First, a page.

Markets reacted calmly to the withdrawal of the largest single measure of official support to the banking system in human history.
The European Central Bank's historic offer of a total of €442bn (£362bn) of loans at 1 per cent to the eurozone's stressed banks at the height of the crisis last year protected the financial system from meltdown. Now the extraordinary one-year scheme is being wound up, and investors were relived that the banks collectively have apparently only sought around €131bn of replacement funding via a new three-month facility from the ECB.
The figures suggest that institutions have been able to raise funds in the money markets and from depositors more easily than feared, and may also reflect generally shrunken balance sheets – lower lending levels meaning less funding requirements.
There is much evidence to suggest that the banks have been restricting lending to the most creditworthy of customers, while the demand for loans and other forms of credit from the private sector is much diminished, reflecting a widespread desire to pay off debt and deleverage balance sheets. New regulatory moves and the generally uncertain climate around sovereign debt have also pushed banks into bolstering their reserves of capital and liquidity.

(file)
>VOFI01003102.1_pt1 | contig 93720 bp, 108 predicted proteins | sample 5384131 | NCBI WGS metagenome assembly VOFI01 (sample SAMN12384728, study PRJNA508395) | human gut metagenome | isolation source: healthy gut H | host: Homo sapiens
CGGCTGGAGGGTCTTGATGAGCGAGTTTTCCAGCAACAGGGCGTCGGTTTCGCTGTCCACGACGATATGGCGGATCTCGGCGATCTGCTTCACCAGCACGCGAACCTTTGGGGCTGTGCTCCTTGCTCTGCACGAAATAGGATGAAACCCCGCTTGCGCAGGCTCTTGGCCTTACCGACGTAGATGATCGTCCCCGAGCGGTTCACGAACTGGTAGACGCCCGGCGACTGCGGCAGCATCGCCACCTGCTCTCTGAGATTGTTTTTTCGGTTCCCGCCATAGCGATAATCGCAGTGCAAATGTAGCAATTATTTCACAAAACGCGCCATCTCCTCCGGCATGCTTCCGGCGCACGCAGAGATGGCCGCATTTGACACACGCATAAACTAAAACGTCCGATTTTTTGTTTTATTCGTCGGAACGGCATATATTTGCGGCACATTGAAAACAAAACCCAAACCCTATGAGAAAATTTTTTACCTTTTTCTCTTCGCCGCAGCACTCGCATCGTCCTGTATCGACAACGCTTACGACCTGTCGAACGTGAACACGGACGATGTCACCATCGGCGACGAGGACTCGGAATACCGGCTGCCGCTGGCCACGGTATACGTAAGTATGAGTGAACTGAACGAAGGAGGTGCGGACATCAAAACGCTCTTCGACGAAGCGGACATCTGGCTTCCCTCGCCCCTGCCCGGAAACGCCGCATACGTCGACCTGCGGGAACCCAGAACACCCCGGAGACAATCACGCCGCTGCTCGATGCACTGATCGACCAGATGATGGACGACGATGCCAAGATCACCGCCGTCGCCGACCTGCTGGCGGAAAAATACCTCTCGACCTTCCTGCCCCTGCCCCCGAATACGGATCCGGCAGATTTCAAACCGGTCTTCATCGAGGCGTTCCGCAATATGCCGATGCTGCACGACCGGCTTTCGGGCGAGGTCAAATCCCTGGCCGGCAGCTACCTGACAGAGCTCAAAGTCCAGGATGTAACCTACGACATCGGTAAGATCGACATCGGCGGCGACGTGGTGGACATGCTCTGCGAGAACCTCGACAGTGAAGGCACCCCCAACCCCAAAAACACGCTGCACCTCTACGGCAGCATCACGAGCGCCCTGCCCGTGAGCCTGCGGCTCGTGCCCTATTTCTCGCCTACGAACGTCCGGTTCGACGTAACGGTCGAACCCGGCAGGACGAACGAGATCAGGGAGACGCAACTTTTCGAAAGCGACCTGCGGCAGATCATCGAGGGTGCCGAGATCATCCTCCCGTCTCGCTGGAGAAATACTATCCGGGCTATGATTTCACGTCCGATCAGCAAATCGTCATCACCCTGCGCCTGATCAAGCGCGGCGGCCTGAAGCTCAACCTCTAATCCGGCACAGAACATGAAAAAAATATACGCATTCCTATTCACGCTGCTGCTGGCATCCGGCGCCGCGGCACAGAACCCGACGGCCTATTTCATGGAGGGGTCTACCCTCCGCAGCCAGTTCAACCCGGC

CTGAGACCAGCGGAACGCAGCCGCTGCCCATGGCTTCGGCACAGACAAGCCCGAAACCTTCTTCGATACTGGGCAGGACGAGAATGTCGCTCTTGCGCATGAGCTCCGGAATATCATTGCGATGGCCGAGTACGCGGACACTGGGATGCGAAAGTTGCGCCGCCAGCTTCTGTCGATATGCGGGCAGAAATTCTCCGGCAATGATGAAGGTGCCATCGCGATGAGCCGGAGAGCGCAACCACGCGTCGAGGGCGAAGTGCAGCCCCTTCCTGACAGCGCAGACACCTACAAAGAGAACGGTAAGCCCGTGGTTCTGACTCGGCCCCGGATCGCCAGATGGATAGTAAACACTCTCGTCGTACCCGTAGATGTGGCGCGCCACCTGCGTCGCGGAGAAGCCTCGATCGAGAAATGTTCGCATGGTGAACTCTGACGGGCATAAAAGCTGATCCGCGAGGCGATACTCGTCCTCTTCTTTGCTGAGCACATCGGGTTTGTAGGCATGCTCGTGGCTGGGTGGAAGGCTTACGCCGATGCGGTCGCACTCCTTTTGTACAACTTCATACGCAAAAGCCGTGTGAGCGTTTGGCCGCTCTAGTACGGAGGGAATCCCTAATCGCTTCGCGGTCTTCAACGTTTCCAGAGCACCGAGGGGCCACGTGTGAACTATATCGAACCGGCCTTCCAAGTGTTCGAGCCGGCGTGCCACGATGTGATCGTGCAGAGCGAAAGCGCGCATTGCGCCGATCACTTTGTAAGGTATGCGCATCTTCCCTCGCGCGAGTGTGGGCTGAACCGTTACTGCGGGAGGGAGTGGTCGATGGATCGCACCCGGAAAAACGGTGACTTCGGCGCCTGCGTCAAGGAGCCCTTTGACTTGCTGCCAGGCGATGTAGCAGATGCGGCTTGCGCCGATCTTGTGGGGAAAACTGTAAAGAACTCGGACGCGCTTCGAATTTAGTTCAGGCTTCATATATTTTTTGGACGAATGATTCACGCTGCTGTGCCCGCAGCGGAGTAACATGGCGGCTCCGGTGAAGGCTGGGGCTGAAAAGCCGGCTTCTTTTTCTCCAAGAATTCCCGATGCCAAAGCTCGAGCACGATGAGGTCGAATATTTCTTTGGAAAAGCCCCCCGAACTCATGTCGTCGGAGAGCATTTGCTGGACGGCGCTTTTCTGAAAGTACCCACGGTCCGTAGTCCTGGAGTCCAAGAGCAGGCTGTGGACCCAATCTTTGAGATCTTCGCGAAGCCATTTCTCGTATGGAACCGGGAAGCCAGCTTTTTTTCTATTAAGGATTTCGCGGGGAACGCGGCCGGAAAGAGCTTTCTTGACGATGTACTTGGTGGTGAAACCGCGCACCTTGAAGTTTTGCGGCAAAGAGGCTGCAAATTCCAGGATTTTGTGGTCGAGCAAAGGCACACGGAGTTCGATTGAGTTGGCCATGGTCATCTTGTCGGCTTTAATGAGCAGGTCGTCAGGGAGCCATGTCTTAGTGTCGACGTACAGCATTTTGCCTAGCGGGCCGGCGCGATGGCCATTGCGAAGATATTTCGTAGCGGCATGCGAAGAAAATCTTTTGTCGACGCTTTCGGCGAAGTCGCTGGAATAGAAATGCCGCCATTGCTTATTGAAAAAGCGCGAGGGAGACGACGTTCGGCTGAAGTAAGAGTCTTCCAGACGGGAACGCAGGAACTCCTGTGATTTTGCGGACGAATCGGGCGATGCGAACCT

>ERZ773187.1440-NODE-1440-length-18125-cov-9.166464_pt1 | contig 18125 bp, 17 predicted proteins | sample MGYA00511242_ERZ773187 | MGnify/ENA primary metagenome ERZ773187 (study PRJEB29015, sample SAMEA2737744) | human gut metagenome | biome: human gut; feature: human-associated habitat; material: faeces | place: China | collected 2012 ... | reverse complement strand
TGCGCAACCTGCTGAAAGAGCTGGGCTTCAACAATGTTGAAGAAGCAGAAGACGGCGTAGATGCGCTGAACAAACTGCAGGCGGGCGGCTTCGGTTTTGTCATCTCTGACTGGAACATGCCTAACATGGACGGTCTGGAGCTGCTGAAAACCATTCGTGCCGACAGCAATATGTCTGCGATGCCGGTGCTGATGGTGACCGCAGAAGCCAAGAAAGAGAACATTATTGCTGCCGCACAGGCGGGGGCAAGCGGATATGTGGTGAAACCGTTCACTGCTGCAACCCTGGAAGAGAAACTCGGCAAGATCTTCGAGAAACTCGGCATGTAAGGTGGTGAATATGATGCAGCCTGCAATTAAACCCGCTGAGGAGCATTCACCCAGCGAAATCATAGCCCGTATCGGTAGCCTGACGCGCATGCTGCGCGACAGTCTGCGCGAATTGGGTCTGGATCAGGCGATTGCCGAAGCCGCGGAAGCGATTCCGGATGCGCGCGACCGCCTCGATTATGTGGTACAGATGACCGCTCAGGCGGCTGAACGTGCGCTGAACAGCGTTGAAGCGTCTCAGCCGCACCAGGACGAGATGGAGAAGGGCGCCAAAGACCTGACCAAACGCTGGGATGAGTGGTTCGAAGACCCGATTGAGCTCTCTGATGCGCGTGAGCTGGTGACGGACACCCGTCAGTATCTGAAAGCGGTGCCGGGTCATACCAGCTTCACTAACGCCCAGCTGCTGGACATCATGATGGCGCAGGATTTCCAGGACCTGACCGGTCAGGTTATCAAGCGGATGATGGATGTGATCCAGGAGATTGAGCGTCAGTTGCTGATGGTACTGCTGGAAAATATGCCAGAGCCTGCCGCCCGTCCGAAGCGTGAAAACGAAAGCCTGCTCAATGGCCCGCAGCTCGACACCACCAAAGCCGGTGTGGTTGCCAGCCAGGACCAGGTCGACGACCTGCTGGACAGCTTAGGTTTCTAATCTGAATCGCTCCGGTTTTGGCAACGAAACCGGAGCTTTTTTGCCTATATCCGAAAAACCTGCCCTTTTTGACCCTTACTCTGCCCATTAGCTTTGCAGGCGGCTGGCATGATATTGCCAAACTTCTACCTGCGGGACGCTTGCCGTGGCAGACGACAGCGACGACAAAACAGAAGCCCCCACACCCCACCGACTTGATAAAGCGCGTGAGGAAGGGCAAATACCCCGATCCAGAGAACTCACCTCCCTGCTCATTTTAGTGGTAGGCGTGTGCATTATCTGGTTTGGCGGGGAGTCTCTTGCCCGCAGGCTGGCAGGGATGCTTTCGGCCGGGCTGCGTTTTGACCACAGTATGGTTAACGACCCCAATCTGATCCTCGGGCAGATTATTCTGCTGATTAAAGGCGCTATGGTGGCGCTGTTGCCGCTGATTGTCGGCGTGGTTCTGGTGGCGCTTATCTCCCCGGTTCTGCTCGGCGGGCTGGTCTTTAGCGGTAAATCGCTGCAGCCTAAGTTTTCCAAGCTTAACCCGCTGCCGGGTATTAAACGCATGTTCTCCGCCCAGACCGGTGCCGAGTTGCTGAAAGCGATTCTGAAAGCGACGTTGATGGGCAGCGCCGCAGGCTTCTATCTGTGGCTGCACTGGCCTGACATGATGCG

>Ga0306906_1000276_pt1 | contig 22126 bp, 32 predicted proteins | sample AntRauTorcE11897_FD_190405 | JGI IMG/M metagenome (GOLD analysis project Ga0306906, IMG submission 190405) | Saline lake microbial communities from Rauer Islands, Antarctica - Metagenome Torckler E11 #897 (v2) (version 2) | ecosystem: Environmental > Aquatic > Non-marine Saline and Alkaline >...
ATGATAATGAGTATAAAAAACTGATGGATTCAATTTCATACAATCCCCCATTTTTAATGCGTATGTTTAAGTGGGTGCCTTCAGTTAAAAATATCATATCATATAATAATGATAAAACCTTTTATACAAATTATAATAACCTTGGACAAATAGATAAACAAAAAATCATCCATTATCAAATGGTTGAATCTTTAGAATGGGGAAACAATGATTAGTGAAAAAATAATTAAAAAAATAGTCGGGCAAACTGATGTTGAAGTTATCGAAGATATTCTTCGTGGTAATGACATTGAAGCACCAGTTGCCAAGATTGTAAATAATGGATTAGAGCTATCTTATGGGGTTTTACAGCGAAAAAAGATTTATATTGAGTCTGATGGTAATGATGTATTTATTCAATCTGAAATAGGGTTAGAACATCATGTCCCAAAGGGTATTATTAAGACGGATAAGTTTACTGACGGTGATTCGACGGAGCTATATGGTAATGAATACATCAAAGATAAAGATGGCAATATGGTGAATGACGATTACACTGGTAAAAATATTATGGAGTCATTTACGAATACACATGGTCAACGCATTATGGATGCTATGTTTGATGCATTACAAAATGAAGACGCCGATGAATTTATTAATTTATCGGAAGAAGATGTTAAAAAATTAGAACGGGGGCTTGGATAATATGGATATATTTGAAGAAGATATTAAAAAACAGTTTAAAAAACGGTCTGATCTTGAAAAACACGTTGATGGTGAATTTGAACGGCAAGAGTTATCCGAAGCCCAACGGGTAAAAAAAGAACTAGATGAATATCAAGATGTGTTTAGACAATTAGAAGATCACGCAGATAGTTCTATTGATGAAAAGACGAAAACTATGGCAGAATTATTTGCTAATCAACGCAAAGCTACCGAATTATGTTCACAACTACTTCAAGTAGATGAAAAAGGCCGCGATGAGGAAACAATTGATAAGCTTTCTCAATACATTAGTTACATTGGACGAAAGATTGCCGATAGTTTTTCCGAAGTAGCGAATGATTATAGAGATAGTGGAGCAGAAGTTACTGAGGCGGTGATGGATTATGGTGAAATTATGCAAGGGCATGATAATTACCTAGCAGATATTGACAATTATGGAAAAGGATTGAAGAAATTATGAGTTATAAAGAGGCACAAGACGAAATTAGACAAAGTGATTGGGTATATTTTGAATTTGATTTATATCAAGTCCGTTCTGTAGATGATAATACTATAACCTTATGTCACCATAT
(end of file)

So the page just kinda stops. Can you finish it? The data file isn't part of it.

The president of the European Central Bank, Jean-Claude Trichet, said that he was confident liquidity in the eurozone banking system is being handled smoothly.
Some 171 banks borrowed €131.9bn over three months, below expectations, against the 1,121 institutions that were beneficiaries of the previous scheme.
Analysts at Goldman Sachs said: "Balance sheets continue to shrink. The deposit gap for eurozone banks has shrunk from €952bn a year ago to €740bn currently.
"From here, the focus is likely to move on to the take-up of today's six-day ECB liquidity facility. Together, today's three-month auction and tomorrow's six-day auction should give us a complete picture of the amount of replacement financing taken out by the eurozone banks."
The developments come at a time when there are persistent rumours about the health of the Spanish banking system on particular. The Spanish government announced this week a mass merger of the nation's small savings and loans institutions, or cajas, which have become the most exposed to a renewed downturn in the Spanish real-estate market.
Attention will turn to the enlarged stress tests the European authorities have been imposing on 100 leading eurozone banks. The results are expected on 15 June, and will be an important moment in restoring confidence.Reuse content